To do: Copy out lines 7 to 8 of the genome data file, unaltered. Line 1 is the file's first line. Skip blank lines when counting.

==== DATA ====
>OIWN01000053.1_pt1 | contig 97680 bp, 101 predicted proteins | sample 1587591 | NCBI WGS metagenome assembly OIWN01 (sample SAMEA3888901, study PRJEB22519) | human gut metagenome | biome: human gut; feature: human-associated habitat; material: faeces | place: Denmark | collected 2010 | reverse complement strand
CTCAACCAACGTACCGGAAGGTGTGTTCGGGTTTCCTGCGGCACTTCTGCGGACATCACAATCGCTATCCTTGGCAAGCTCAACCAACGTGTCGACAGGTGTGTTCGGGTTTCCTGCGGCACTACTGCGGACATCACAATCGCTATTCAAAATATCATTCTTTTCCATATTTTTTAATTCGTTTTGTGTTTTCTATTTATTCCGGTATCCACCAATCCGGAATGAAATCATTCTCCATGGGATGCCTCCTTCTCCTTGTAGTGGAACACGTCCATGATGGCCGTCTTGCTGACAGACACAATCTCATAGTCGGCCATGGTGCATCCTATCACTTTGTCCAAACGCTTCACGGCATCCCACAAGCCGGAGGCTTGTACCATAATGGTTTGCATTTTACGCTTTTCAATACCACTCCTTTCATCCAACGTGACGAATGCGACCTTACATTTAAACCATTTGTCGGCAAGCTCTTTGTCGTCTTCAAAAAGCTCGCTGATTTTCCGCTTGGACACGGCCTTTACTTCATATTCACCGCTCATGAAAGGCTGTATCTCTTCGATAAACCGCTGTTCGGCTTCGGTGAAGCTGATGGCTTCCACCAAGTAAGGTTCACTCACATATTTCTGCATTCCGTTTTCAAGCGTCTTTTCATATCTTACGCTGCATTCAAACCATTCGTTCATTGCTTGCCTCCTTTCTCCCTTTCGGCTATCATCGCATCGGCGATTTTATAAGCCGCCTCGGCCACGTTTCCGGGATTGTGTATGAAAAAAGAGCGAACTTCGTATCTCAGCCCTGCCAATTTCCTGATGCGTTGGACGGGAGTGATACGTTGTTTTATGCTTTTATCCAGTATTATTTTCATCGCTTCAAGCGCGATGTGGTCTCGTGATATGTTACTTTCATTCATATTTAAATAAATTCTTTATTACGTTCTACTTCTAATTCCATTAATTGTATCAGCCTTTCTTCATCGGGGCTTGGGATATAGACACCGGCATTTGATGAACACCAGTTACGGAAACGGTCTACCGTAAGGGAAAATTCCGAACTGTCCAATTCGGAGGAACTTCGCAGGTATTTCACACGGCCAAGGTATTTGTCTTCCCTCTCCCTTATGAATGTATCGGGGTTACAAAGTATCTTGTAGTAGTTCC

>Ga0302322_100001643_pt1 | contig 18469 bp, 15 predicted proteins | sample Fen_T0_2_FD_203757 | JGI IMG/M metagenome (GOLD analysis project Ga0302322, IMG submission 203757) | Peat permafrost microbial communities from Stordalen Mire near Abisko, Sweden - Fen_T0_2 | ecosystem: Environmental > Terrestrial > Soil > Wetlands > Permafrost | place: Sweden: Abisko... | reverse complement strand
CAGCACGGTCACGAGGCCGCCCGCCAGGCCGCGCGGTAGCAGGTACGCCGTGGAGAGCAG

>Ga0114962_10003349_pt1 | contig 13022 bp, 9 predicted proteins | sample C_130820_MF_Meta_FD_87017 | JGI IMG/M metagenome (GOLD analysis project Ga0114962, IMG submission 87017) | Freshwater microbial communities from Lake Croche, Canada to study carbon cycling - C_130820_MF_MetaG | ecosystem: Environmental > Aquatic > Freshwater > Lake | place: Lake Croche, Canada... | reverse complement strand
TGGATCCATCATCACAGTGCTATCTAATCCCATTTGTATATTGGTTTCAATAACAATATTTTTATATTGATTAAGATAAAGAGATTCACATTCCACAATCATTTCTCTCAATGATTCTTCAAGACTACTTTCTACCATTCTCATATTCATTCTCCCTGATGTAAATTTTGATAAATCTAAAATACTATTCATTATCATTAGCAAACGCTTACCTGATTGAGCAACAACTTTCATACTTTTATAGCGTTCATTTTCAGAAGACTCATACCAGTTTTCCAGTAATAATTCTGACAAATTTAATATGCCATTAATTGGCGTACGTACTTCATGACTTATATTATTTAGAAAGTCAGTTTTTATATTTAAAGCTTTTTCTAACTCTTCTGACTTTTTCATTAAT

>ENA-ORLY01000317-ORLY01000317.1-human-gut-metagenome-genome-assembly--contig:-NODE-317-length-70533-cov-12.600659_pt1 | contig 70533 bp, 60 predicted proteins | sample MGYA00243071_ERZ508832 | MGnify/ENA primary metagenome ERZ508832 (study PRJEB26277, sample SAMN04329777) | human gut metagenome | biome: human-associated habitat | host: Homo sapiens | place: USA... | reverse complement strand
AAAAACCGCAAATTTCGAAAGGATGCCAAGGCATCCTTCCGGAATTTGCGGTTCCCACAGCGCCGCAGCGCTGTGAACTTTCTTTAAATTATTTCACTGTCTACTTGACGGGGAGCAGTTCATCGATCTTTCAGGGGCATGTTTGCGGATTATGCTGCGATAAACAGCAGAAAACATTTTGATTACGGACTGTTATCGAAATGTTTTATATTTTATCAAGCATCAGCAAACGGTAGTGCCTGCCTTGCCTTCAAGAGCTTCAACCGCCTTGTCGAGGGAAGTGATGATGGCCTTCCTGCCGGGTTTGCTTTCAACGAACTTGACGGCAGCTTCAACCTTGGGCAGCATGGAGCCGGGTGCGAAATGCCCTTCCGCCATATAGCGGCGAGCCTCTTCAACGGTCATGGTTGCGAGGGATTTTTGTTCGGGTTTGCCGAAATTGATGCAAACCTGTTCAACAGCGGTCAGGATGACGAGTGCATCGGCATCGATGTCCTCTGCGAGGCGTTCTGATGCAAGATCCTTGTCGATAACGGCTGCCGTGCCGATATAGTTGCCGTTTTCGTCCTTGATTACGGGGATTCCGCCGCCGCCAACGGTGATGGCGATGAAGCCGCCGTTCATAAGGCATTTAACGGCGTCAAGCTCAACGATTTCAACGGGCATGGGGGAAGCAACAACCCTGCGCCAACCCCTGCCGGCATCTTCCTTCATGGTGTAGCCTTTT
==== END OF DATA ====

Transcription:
>ENA-ORLY01000317-ORLY01000317.1-human-gut-metagenome-genome-assembly--contig:-NODE-317-length-70533-cov-12.600659_pt1 | contig 70533 bp, 60 predicted proteins | sample MGYA00243071_ERZ508832 | MGnify/ENA primary metagenome ERZ508832 (study PRJEB26277, sample SAMN04329777) | human gut metagenome | biome: human-associated habitat | host: Homo sapiens | place: USA... | reverse complement strand
AAAAACCGCAAATTTCGAAAGGATGCCAAGGCATCCTTCCGGAATTTGCGGTTCCCACAGCGCCGCAGCGCTGTGAACTTTCTTTAAATTATTTCACTGTCTACTTGACGGGGAGCAGTTCATCGATCTTTCAGGGGCATGTTTGCGGATTATGCTGCGATAAACAGCAGAAAACATTTTGATTACGGACTGTTATCGAAATGTTTTATATTTTATCAAGCATCAGCAAACGGTAGTGCCTGCCTTGCCTTCAAGAGCTTCAACCGCCTTGTCGAGGGAAGTGATGATGGCCTTCCTGCCGGGTTTGCTTTCAACGAACTTGACGGCAGCTTCAACCTTGGGCAGCATGGAGCCGGGTGCGAAATGCCCTTCCGCCATATAGCGGCGAGCCTCTTCAACGGTCATGGTTGCGAGGGATTTTTGTTCGGGTTTGCCGAAATTGATGCAAACCTGTTCAACAGCGGTCAGGATGACGAGTGCATCGGCATCGATGTCCTCTGCGAGGCGTTCTGATGCAAGATCCTTGTCGATAACGGCTGCCGTGCCGATATAGTTGCCGTTTTCGTCCTTGATTACGGGGATTCCGCCGCCGCCAACGGTGATGGCGATGAAGCCGCCGTTCATAAGGCATTTAACGGCGTCAAGCTCAACGATTTCAACGGGCATGGGGGAAGCAACAACCCTGCGCCAACCCCTGCCGGCATCTTCCTTCATGGTGTAGCCTTTT